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Sunday 13th March ECW k/spiel at Little Gaddesden

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Sunday 13th March ECW k/spiel at Little Gaddesden

Post  Martin on Sat Jan 02, 2016 8:33 pm

The March 2016 game is on Sunday 13th, starting at the usual time of 11 am, at the Little Gaddesden Village Hall.

The game is a continuation of the 1644 English Civil War campaign we ran a year or so back.  Operations in that game climaxed with the Royalist siege of Reading, which was raised by a Parliamentarian relief army led by the Earl of Essex and Sir William Waller.

These two generals had put aside their differences to combine to save Reading, and win a hotly contested battle outside the walls of the town.  But old rivalries persisted and these, plus a strained logistical situation, caused their armies to separate following the battle.  Their victory did nevertheless permit some significant advances against the weakened Royalists.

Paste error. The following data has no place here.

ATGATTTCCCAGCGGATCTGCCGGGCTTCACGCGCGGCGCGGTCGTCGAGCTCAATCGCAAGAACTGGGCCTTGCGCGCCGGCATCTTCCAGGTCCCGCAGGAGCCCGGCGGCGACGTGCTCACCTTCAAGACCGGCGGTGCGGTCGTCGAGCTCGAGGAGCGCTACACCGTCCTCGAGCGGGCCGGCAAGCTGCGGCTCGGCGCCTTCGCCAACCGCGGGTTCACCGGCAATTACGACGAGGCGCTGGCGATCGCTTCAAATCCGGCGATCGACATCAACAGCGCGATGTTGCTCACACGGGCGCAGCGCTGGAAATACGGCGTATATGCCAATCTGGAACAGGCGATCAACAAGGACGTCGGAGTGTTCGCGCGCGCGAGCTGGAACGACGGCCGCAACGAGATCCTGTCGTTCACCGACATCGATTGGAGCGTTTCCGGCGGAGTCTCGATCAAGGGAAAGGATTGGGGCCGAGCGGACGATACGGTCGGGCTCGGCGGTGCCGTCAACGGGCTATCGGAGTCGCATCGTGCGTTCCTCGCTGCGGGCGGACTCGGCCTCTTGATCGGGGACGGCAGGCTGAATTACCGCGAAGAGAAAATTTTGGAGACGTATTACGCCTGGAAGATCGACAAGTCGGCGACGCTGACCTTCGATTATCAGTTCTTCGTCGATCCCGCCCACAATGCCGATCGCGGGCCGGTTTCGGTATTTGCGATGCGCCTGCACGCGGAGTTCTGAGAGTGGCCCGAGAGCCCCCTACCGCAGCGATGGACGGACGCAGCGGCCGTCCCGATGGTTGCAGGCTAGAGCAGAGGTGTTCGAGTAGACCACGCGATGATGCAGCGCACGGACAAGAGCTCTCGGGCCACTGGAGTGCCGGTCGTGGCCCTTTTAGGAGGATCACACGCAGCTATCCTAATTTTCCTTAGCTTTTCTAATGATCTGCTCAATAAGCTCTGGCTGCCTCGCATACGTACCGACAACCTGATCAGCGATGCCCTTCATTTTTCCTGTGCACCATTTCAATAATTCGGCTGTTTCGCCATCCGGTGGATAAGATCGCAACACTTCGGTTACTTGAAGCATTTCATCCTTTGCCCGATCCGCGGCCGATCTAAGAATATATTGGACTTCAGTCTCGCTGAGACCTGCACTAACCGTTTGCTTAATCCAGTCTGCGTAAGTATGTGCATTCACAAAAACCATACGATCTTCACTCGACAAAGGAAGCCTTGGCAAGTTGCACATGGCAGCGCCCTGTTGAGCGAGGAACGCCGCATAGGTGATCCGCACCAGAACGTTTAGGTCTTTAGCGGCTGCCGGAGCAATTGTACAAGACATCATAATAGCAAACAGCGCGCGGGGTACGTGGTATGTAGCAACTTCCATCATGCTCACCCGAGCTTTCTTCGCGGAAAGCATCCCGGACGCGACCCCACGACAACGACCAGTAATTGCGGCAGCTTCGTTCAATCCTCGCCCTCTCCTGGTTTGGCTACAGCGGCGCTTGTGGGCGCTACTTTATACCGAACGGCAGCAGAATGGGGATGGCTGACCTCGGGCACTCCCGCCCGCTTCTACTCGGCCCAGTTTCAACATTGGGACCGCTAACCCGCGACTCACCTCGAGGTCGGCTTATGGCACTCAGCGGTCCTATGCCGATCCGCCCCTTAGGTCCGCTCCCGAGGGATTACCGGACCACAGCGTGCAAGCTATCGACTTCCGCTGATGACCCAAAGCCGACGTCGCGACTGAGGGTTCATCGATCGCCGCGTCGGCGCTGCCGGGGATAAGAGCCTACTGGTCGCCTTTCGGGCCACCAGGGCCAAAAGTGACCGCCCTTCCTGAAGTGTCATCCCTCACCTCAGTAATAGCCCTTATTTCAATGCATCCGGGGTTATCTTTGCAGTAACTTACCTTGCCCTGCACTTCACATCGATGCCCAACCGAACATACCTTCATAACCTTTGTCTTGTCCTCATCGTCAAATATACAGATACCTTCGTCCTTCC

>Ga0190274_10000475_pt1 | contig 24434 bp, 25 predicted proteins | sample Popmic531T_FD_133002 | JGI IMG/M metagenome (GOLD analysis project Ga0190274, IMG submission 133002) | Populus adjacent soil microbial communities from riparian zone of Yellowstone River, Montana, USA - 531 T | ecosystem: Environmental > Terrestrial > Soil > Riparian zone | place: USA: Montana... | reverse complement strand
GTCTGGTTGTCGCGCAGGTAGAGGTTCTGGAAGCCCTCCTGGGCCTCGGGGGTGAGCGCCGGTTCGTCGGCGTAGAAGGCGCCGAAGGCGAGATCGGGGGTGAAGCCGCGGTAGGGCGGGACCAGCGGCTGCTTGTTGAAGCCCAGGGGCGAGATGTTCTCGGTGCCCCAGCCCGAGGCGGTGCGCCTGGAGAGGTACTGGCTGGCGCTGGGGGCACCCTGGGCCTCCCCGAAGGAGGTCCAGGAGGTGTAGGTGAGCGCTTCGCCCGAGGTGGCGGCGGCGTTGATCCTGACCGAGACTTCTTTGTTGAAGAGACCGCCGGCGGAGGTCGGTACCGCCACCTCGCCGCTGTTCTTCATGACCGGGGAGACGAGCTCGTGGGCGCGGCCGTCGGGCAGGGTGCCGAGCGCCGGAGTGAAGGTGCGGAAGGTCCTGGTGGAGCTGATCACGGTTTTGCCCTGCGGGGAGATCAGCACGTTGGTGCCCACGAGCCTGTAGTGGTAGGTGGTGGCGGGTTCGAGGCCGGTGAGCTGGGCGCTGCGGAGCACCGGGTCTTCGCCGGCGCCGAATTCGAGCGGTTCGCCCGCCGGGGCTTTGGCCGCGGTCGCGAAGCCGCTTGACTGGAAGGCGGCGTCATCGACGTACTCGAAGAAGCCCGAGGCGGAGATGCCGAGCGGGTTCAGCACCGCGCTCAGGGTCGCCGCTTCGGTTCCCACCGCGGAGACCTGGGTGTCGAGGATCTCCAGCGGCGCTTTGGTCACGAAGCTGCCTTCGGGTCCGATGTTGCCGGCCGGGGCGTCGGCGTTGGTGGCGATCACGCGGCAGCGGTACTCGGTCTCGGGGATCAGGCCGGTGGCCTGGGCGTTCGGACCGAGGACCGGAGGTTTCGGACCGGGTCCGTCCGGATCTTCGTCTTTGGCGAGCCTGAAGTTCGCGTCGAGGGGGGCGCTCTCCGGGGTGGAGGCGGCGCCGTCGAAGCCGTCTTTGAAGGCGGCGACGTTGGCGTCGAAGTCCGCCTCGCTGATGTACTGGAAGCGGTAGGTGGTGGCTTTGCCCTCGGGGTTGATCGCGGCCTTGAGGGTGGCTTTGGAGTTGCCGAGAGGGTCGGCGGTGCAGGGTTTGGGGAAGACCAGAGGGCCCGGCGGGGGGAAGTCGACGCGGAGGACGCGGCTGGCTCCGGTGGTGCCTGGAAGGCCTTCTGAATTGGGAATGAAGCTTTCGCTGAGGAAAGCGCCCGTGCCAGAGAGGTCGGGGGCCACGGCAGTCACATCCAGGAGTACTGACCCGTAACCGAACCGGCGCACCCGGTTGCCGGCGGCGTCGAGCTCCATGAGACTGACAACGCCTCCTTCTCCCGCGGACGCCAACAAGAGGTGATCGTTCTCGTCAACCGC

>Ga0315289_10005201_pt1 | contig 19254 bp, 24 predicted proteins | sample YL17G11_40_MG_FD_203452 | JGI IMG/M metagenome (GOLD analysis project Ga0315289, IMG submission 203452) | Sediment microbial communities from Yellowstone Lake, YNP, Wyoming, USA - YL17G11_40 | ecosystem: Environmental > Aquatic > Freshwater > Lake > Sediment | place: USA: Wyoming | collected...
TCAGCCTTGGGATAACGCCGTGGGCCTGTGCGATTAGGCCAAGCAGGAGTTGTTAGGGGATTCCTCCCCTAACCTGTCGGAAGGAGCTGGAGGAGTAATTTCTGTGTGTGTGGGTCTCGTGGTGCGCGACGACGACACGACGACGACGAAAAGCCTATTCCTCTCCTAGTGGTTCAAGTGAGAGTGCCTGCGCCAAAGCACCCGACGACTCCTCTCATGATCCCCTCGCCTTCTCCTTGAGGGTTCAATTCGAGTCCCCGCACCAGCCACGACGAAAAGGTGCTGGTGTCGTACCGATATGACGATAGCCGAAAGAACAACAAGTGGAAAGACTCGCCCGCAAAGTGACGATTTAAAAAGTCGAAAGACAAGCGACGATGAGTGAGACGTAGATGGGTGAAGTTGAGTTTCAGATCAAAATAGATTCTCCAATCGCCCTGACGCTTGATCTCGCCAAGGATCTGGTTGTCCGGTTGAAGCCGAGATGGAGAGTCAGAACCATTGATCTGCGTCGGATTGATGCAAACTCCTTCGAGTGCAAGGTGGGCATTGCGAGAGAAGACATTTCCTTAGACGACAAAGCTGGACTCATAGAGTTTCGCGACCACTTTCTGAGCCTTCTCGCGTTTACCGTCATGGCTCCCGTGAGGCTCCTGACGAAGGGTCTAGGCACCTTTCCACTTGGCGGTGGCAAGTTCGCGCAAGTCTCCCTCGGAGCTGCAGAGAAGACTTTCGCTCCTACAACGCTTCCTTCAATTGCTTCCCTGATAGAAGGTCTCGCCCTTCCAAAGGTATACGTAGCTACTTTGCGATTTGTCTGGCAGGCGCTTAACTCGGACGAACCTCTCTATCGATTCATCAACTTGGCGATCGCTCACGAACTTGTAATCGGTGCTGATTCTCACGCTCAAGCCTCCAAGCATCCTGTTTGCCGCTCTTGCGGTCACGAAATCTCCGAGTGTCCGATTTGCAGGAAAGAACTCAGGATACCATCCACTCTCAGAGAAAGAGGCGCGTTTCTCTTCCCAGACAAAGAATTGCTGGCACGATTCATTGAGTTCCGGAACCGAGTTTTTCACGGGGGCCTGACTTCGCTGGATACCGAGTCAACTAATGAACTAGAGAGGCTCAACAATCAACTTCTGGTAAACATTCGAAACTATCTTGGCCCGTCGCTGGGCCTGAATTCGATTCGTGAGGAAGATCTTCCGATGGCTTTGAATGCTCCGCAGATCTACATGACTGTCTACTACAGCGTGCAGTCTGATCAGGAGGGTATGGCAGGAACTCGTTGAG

Essex pursued the King into the West Country, taking a number of towns, whilst Waller invested the major Royalist garrison of Banbury.  When this scenario commences, Waller has just taken Banbury after an arduous siege.  Although this operation has taken a toll on Waller’s men, they have secured a major prize, which has further isolated the King’s capital at Oxford from the bulk of the areas he controls.

King Charles pulled back west to avoid being trapped in Oxford, whilst attempting to protect his recruiting grounds in Somerset, Devon and Cornwall.  He has reorganised his field army, incorporating the forces of his nephew Prince Maurice.